Date of Award
Master of Science
Dr. William Harrison
Dr. William Harrison
Masters Thesis-Open Access
The basal unit of the dominantly carbonate Traverse Group, the Bell Shale, is gradationally overlain by the Rockport Quarry Limestone which has a thickness of approximately 14 m. The Rockport Quarry Limestone is composed of a dark unrestricted marine subtidal organic-mud packstone facies, comprised of an algal-mat-bearing coral packstone subfacies and a shallower water crinoid-bryozoan grainstone subfacies; a shoal forming stromatoporoid biolithite facies; and a lagoonal micrite facies comprised of a subtidal dense subfacies containing gastropods, ostracods, and calcispheres, and an Intertidal to supratidal fenestral subfacies. The local facies tract reconstructed for the Rockport Quarry Limestone is interpreted to be analogous to the subtidal facies relationships present today in and around Rodriguez Key and within the
intertidal to supratidal environments at Andros Island and Shark Bay, Australia. At Rockport Quarry and Grand Lake, basal Rockport Quarry strata are comprised of extensive biolithites (3 x 1000 m in cross section) composed of laminate to tabulate stromatoporoid sheets interlaminated with subordinate organic-mud packstone. Higher in the section at Rockport Quarry, the stromatoporoid biolithite facies is capped locally by a subtidal back-shoal biolithite-micrite transition facies containing what is thought to be the first recorded occurrence of calcareous algae in the Middle Devonian of Michigan.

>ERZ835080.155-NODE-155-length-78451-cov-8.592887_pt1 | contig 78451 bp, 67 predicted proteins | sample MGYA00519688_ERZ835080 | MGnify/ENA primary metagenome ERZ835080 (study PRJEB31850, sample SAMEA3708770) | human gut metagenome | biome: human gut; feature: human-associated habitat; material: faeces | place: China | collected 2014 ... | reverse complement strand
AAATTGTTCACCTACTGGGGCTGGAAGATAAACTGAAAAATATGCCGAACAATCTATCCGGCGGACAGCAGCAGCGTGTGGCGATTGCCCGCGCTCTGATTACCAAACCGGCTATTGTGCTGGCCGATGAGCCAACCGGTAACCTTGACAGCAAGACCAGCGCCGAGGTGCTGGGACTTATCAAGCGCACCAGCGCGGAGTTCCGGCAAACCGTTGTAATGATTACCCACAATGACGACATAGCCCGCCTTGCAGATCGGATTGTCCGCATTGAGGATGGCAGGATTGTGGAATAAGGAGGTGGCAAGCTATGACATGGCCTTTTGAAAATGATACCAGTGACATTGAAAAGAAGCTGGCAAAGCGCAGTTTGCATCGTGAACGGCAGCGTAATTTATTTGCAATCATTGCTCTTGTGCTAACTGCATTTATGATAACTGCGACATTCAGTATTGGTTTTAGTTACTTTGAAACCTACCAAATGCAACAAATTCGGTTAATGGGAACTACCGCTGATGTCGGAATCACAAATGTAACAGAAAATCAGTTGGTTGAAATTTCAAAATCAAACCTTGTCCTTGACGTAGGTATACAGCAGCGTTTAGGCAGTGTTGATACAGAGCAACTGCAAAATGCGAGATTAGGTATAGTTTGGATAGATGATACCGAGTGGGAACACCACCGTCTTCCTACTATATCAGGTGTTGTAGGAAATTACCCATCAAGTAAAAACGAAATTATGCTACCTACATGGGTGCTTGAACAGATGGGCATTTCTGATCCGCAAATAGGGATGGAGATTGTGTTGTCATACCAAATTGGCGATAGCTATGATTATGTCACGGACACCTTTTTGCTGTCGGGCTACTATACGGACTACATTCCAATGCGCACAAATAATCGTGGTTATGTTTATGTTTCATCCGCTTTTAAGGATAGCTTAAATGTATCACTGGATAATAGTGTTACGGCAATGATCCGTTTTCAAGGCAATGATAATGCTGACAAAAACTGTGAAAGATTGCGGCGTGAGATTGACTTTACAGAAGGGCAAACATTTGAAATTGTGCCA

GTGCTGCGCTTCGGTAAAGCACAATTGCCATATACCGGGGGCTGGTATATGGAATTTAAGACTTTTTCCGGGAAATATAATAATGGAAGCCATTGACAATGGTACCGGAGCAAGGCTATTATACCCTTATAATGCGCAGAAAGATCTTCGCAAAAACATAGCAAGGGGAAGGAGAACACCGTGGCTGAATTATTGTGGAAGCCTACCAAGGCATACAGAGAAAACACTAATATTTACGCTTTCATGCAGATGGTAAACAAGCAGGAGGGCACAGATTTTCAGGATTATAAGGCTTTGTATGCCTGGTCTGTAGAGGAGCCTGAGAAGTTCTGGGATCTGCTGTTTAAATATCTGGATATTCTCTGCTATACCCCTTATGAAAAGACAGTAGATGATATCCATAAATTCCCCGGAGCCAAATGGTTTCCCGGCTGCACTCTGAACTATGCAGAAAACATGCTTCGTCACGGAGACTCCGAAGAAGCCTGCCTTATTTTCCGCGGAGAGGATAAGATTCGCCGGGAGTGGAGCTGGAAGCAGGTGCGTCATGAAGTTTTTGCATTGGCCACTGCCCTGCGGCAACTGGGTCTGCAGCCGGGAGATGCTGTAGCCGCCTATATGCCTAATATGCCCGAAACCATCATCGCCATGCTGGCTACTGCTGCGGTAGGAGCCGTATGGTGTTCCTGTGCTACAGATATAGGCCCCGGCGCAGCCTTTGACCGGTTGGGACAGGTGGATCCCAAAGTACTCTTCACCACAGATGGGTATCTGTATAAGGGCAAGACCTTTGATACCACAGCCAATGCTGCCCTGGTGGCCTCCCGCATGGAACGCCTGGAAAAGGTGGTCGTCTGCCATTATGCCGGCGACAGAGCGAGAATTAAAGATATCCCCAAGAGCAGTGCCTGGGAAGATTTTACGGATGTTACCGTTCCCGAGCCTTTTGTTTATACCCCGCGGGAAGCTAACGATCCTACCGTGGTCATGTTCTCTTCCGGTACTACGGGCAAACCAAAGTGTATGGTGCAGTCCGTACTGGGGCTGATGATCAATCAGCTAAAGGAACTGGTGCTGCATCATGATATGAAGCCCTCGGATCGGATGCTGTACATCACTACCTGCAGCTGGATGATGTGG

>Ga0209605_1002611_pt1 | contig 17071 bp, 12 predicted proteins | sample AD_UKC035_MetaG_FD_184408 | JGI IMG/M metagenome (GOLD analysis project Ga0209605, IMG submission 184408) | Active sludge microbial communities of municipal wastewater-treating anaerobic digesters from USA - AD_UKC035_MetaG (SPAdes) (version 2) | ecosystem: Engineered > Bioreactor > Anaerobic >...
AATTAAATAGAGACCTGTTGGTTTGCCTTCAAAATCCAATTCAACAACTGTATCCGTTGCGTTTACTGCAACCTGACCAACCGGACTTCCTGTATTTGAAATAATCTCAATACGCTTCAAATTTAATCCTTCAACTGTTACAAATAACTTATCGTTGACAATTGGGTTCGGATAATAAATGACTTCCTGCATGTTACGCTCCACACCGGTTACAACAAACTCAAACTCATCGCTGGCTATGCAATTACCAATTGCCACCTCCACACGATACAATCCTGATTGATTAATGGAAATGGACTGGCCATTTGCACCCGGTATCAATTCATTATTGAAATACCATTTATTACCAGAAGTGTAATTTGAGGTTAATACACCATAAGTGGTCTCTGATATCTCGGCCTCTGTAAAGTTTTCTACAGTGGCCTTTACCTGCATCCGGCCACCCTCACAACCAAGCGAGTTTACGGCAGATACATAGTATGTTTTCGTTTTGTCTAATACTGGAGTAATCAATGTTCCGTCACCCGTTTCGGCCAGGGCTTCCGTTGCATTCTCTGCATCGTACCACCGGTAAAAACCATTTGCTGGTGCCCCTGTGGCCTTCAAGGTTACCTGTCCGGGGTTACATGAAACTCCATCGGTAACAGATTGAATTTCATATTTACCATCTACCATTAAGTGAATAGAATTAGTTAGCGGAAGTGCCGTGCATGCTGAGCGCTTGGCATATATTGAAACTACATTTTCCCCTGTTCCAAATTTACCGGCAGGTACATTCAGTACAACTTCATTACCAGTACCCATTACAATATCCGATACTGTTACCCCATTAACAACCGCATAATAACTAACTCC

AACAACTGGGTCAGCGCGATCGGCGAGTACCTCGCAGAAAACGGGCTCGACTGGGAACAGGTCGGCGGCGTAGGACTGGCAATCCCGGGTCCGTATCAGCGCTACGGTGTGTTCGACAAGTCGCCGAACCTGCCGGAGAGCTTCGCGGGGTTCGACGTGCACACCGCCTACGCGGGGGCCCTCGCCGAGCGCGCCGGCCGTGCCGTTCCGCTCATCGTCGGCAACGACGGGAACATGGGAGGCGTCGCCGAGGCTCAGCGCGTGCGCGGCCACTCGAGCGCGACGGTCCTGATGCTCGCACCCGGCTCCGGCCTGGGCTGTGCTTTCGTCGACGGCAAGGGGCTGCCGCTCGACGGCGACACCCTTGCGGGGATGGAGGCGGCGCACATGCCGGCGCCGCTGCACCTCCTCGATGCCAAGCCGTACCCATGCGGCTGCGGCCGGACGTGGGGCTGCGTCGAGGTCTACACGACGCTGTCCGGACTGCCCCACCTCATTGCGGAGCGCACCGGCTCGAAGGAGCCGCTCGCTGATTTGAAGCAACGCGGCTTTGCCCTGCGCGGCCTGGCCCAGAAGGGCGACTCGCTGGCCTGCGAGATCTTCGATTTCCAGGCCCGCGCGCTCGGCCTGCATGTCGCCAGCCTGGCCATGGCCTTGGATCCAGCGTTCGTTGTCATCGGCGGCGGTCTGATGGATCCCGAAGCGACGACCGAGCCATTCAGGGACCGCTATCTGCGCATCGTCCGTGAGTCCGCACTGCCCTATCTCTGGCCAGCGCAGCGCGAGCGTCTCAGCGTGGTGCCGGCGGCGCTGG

Insoluble residues of the Bell Shale and organic-mud packstones from the Rockport Quarry Limestone are mineralogically similar, but the residues from the Rockport Quarry Limestone are darker due to disseminated pyrite and hydrocarbons. The dominant hydrocarbon grain type, 4 micron brown "microspheres," are inferred to be the fossil unicell remnants of ancient subtidal algal mats. Diagenetic phenomenon observed within the Rockport Quarry Limestone indicate early marine cementation, neomorphism, solution and compaction, followed by later local void formation and dolomitization. Extensive dolomite at Ocqueoc Falls probably reflects dolomitization along a local fracture system. Twenty-two taxa were encountered that were previously unrecorded in the literature for Rockport Quarry including: calcareous algae, cephalopod conchs, and trilobite fragments. Three families of stromatoporoids were differentiated.
Cookman, Charles Willard, "Petrology of the Rockport Quarry Limestone (Middle Devonian Traverse Group) Alpena, Presque Isle and Montmorency Counties, Michigan" (1976). Master's Theses. 614.